The Effect Of Methylmercury On The Auditory Brainstem Response In Domestic Zebra Finches (Taeniopygia Guttata)
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thesis / dissertation description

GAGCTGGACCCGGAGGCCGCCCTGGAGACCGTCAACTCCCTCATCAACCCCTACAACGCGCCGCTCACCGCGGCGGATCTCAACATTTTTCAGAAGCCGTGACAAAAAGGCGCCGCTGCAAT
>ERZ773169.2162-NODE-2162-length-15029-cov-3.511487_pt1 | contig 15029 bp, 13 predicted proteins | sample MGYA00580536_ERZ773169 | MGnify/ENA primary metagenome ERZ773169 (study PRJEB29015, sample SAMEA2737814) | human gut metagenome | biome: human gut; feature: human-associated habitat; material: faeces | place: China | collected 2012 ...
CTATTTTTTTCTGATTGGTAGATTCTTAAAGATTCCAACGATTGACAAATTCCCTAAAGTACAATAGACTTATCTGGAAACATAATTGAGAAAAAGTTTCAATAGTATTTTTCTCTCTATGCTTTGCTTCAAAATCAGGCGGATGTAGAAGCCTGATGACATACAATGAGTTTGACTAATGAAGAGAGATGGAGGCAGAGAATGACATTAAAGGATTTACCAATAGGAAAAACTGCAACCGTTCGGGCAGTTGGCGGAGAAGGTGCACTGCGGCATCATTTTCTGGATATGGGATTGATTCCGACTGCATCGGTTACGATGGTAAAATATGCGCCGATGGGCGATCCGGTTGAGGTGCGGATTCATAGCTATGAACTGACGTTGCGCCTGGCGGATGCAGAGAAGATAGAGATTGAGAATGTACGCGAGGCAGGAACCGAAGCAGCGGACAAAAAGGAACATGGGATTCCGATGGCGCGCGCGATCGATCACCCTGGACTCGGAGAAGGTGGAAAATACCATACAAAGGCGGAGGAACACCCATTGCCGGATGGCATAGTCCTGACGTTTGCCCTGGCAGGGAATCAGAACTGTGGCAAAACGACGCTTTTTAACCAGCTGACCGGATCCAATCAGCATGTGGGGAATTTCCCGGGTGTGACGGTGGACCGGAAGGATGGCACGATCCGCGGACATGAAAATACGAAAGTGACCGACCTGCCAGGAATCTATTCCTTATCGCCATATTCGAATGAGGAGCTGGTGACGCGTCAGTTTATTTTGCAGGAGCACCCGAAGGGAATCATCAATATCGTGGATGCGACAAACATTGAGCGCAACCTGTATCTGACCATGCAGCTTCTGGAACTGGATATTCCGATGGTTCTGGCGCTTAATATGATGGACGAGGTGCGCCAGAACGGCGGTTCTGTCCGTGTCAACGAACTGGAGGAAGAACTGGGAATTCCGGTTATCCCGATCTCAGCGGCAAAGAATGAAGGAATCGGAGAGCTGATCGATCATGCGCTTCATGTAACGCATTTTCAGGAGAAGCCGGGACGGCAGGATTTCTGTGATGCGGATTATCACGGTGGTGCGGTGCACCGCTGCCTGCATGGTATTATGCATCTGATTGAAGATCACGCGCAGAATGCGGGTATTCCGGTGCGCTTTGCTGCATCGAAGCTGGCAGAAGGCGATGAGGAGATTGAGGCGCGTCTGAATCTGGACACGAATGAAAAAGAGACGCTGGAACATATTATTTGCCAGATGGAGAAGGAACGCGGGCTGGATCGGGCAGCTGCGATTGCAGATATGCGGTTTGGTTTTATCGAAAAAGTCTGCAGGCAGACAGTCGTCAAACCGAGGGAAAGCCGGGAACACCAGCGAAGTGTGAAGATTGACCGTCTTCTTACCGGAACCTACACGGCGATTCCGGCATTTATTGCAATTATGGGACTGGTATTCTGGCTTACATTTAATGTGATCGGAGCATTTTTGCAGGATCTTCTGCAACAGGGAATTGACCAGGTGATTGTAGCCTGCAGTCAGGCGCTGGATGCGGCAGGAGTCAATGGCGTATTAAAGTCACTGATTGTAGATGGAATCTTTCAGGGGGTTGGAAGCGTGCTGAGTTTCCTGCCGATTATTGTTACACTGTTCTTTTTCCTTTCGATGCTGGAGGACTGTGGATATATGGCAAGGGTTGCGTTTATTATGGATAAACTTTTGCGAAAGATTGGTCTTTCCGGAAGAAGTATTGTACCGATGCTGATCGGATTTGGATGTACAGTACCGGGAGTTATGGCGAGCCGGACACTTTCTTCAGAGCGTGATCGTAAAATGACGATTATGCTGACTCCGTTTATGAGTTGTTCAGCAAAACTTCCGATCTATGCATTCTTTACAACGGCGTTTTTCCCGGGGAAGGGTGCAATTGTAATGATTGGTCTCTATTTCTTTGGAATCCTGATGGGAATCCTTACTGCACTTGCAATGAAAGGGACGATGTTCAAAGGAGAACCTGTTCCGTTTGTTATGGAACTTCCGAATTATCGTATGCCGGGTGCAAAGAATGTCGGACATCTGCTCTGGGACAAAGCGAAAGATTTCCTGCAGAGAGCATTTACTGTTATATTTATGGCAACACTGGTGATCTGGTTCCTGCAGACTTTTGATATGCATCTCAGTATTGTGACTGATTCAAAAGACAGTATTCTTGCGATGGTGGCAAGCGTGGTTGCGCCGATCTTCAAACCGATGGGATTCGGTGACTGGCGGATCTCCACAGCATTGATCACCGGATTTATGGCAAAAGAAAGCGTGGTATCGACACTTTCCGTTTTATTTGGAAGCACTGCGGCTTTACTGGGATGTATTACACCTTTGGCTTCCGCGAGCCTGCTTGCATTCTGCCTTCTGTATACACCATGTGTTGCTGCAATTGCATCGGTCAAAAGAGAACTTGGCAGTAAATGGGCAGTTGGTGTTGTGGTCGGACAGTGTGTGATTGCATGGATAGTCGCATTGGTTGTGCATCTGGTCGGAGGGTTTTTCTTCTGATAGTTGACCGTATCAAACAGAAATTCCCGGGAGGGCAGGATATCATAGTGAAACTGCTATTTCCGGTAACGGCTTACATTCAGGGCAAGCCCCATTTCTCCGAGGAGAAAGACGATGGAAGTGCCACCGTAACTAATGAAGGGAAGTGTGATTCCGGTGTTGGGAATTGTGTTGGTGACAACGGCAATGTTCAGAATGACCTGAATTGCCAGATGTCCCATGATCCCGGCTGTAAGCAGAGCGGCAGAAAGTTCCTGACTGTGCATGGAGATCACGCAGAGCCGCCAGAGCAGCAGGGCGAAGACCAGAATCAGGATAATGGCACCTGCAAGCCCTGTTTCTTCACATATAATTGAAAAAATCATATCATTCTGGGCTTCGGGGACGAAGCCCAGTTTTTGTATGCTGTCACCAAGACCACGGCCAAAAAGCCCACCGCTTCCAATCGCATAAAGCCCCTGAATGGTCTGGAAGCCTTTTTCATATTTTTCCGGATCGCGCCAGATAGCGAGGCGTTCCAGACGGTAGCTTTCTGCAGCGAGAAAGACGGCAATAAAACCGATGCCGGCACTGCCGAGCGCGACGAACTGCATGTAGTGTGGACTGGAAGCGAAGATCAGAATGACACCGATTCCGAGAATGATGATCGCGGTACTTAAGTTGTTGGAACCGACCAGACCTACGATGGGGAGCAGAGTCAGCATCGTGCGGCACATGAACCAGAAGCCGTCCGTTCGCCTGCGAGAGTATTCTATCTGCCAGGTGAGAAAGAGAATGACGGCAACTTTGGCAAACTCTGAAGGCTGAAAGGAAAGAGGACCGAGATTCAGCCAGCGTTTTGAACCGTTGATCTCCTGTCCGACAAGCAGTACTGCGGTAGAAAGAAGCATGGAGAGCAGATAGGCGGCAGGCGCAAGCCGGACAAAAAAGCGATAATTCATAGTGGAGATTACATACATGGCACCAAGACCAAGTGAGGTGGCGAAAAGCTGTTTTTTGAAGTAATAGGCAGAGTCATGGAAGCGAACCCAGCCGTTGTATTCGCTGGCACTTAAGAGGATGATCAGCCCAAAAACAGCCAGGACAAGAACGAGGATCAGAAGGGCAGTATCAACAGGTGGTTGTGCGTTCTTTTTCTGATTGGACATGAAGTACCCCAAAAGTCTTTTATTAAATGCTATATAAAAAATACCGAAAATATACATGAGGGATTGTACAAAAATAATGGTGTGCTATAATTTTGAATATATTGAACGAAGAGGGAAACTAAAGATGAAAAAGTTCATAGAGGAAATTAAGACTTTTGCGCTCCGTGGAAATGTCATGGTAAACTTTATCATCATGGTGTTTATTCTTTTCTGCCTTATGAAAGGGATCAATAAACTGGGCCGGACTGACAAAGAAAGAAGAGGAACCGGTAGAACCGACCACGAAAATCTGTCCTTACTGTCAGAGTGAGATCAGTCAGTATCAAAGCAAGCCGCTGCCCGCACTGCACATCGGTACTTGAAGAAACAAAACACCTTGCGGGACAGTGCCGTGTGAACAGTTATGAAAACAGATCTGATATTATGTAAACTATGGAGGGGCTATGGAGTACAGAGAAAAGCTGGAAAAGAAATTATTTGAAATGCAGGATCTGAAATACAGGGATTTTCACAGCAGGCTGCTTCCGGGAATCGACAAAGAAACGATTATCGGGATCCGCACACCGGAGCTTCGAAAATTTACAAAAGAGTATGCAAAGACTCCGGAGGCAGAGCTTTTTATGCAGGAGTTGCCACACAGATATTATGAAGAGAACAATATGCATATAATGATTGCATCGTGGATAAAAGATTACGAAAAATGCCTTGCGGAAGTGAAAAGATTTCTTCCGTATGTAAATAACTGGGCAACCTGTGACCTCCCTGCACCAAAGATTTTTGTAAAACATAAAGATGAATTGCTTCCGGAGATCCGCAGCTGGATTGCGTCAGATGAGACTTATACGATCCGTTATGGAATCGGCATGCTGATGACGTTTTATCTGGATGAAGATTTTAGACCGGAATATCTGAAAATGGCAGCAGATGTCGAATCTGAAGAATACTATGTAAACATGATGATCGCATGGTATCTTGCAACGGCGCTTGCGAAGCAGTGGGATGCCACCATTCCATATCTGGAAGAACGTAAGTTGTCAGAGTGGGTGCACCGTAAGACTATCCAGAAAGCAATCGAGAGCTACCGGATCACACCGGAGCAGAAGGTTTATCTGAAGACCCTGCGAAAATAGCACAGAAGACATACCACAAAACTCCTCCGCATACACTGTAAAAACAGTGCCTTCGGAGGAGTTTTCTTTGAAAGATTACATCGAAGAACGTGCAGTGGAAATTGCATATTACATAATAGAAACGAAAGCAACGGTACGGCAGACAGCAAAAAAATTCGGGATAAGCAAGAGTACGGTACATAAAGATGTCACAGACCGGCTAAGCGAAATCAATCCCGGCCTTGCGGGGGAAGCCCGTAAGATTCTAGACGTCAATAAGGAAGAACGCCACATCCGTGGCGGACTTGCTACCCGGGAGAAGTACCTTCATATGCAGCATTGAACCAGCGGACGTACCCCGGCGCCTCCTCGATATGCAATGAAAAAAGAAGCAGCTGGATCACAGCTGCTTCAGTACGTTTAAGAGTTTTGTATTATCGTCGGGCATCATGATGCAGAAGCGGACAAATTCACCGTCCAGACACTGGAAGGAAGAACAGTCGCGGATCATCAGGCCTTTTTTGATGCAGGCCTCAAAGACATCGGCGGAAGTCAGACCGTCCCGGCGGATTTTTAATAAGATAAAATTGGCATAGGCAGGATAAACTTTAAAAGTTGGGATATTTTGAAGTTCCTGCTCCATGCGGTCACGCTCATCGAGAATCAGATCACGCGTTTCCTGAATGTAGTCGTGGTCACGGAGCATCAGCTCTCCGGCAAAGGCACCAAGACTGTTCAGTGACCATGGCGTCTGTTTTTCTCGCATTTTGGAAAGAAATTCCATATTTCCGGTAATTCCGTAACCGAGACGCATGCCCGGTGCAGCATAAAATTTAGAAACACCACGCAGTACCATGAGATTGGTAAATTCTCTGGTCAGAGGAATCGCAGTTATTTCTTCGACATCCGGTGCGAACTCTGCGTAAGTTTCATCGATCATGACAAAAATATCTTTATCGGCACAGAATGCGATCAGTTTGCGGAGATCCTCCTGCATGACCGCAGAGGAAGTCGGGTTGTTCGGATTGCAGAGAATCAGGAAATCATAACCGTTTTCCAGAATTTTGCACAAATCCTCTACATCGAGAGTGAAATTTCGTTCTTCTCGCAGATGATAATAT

With global urbanization on the rise, human activities continue to threaten the functionality of auditory communication in birds through induced change to vocalizations, the acoustic landscape, and hearing ability. One human-associated pollutant potentially affecting auditory communication is mercury, which is released into the environment through industrial emissions and is correlated with markers of global climate change. Already, mercury has been implicated in mammalian high-frequency hearing impairment; however, the effect of mercury on avian hearing ability is unknown. In this study, we examined whether dietary mercury exposure affected hearing ability in domestic zebra finches using the auditory brainstem response (ABR), which measures the peripheral auditory pathway’s response to sound. Our results revealed that mercury-exposed birds exhibited elevated hearing thresholds, lowered amplitudes, and longer latencies compared to non-exposed birds, all of which argue that methylmercury is degrading hearing ability in domestic zebra finches. When these effects are considered in combination with other anthropogenic stressors that are often correlated with mercury contamination in the field, the hearing impairments we document here could substantially degrade avian auditory communication in nature. This study presents the first evidence of mercury-induced hearing impairment in birds. If used as a model for vertebrate communication pathways, this and related research could elucidate how mercury-induced physiological responses associated with hearing could impact communication abilities and fitness in the field.